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Wed, Oct 22, 2014 02:29 AM
Issue of October 15, 2014
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Case dismissed against former deputy prosecutor


February 26, 2014 | 09:06 AM

A case of alleged welfare fraud against a former Harrison County deputy prosecutor has been dismissed by a special prosecutor and signed by a special judge.

According to court documents, Shawn Donahue was charged with Class C felony welfare fraud and Class D felony theft in February of last year.

On Jan. 1, 2011, after being fired from his position under former prosecutor Dennis Byrd after current prosecutor J. Otto Schalk took office, Donahue began applying for and receiving unemployment benefits through the Indiana Dept. of Workforce Development and continued to do so until August of that year.

In a document signed by Special Judge Curtis Eskew, the case was dismissed by special prosecutor Barry Brown of Monroe County after Donahue paid $7,478.25, which represented a civil penalty and fine, as well as a 25-percent penalty.

"The State has reviewed the factual scenario and, while there appears to be substance to the allegations, on balance the State does not believe that the totality of circumstances rise to the level of criminal conviction for which the defendant would be subject to potential disciplinary action by the Indiana Disciplinary Commission and Indiana Supreme Court and, further, would also be exposed to potential criminal penalties," the dismissal document reads. "The defendant's conduct is mitigated by his willingness to reimburse the Workforce Development Agency."

Further, the document said that predicting the ultimate outcome of a jury trial is "an elusive and unscientific exercise."

Brown determined that there "exists sufficient infirmity in the quality of the available evidence to persuade the State to withdraw" the prosecution and request a dismissal of the case without prejudice, the document said.

"This decision does not in any way reflect on the professional, skilled and diligent crafting of this prosecution by the elected prosecutor and his deputies before the appointment of the undersigned," the document, which was signed by Brown, reads.

On Jan. 1, 2011, the Harrison County Plan Commission and Board of Zoning Appeals entered into a contractual agreement with Donahue for part-time legal services that would continue until Dec. 31, 2011. Terms of the contract were that Donahue would be paid $8,000, in 12 equal monthly payments, for the calendar year of the contract.

Court documents alleged Donahue did not report these earnings to the Workforce Development Agency when applying for and/or receiving unemployment benefits as required.

Court records went on to say that records obtained through the Harrison County Economic Development Corp. indicated that Donahue had billed/invoiced them for legal work, where he claimed to have completed 3.75 hours of services on March 7, 2011, at $125 hourly, totaling $468.75 that he allegedly did not report as income.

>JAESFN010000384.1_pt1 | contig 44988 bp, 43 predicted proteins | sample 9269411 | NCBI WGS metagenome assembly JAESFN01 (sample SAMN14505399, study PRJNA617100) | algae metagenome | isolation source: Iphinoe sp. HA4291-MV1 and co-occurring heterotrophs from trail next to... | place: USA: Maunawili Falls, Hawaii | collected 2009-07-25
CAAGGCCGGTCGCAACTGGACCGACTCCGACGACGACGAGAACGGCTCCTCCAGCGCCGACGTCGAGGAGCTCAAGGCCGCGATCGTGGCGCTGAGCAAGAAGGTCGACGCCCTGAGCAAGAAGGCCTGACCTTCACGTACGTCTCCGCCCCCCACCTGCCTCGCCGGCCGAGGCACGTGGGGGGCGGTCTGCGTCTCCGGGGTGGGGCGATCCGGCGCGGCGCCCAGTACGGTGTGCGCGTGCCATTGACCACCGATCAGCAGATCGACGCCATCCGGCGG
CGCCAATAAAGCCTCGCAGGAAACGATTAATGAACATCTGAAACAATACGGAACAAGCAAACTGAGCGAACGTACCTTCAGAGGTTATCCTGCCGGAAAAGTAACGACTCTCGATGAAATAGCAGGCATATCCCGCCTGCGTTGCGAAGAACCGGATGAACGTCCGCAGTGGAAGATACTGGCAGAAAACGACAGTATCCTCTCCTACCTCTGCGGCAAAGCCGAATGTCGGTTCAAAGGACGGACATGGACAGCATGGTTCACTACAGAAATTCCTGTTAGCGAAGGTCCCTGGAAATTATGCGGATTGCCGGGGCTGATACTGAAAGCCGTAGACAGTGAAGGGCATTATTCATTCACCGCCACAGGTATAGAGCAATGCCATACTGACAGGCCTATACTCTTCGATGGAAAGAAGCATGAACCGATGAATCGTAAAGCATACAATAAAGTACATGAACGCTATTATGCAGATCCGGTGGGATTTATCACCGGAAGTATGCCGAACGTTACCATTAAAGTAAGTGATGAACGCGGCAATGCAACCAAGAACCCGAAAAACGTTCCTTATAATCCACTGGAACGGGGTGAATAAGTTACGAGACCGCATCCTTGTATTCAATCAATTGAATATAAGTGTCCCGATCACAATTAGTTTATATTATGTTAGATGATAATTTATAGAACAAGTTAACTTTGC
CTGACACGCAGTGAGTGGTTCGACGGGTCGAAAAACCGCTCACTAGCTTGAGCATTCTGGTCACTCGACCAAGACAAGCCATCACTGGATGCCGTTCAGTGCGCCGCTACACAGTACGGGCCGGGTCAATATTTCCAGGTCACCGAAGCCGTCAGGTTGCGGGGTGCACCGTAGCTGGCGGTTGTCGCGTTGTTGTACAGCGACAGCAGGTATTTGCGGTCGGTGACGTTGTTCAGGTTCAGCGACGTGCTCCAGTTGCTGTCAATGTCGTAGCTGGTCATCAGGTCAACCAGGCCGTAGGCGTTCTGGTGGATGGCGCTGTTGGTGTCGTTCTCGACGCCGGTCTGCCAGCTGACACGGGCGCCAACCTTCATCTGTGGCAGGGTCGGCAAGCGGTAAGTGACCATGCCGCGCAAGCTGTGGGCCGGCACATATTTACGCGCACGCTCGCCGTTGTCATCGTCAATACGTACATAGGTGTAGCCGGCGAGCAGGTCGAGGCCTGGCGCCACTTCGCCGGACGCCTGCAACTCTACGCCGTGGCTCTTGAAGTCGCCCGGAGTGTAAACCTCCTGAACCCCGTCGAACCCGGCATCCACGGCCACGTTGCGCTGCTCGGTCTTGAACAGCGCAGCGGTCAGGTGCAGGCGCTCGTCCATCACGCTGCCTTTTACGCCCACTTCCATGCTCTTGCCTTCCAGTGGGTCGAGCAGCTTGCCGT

In addition, Donahue allegedly entered into a contract with the Town of Palmyra for part-time legal services for $1,400 in 12 equal payments. Based on this contract, each monthly payment would be approximately $116.

Court documents said Donahue reported only a partial amount of these earnings. Records obtained from the Town of Palmyra indicate that Donahue had billed/invoiced for legal work in which he claimed to have earned a total of $968.75 during eight different occasions between May 20 and Aug. 2 of 2011. The amounts from Palmyra were not reported to the Workforce Development Agency, according to court documents.

In all, Donahue allegedly profited a minimum of $5,000 of Harrison County tax dollars as a result of not reporting income to Workforce Development.

  1. print email
    February 27, 2014 | 10:22 AM

    It's nice to see that the Good Old Boy network is still functioning in full force in Harrison County.

  2. print email
    Good ole boys
    February 27, 2014 | 02:37 PM

    I must have misread something. It says the claims have substance but the special prosecutor dismissed it anyways? Who appointed this special prosecutor? What a disgrace.

  3. print email
    February 27, 2014 | 10:25 PM

    The special prosecutor was picked by Roger Davis, the superior court judge. He may also have picked the special judge, Curtis Eskew.

  4. print email
    February 28, 2014 | 08:31 PM

    Deatrick Democrats.

  5. print email
    February 28, 2014 | 09:14 PM

    The charges didn't just have substance. He paid the money back along with a penalty. You don't do that if the charges don't have substance.

    I daresay you don't do that if you're innocent.

    Nobody else could do this and expect to be treated this way. Disgusting.

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